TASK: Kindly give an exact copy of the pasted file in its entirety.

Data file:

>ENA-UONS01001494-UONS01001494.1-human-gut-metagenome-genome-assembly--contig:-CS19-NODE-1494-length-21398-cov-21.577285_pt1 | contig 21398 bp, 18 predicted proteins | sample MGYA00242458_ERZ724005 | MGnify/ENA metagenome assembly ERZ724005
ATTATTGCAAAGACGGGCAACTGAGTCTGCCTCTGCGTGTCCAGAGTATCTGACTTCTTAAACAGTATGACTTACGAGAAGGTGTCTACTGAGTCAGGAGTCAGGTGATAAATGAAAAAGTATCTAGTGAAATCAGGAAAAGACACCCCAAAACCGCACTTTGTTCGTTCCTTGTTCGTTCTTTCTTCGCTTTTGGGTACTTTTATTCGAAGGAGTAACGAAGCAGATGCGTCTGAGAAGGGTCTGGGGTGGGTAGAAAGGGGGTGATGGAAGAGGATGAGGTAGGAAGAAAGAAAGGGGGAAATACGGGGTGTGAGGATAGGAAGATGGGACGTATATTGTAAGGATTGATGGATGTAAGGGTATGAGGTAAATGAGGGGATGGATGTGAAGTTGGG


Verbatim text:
>ENA-UONS01001494-UONS01001494.1-human-gut-metagenome-genome-assembly--contig:-CS19-NODE-1494-length-21398-cov-21.577285_pt1 | contig 21398 bp, 18 predicted proteins | sample MGYA00242458_ERZ724005 | MGnify/ENA metagenome assembly ERZ724005
ATTATTGCAAAGACGGGCAACTGAGTCTGCCTCTGCGTGTCCAGAGTATCTGACTTCTTAAACAGTATGACTTACGAGAAGGTGTCTACTGAGTCAGGAGTCAGGTGATAAATGAAAAAGTATCTAGTGAAATCAGGAAAAGACACCCCAAAACCGCACTTTGTTCGTTCCTTGTTCGTTCTTTCTTCGCTTTTGGGTACTTTTATTCGAAGGAGTAACGAAGCAGATGCGTCTGAGAAGGGTCTGGGGTGGGTAGAAAGGGGGTGATGGAAGAGGATGAGGTAGGAAGAAAGAAAGGGGGAAATACGGGGTGTGAGGATAGGAAGATGGGACGTATATTGTAAGGATTGATGGATGTAAGGGTATGAGGTAAATGAGGGGATGGATGTGAAGTTGGG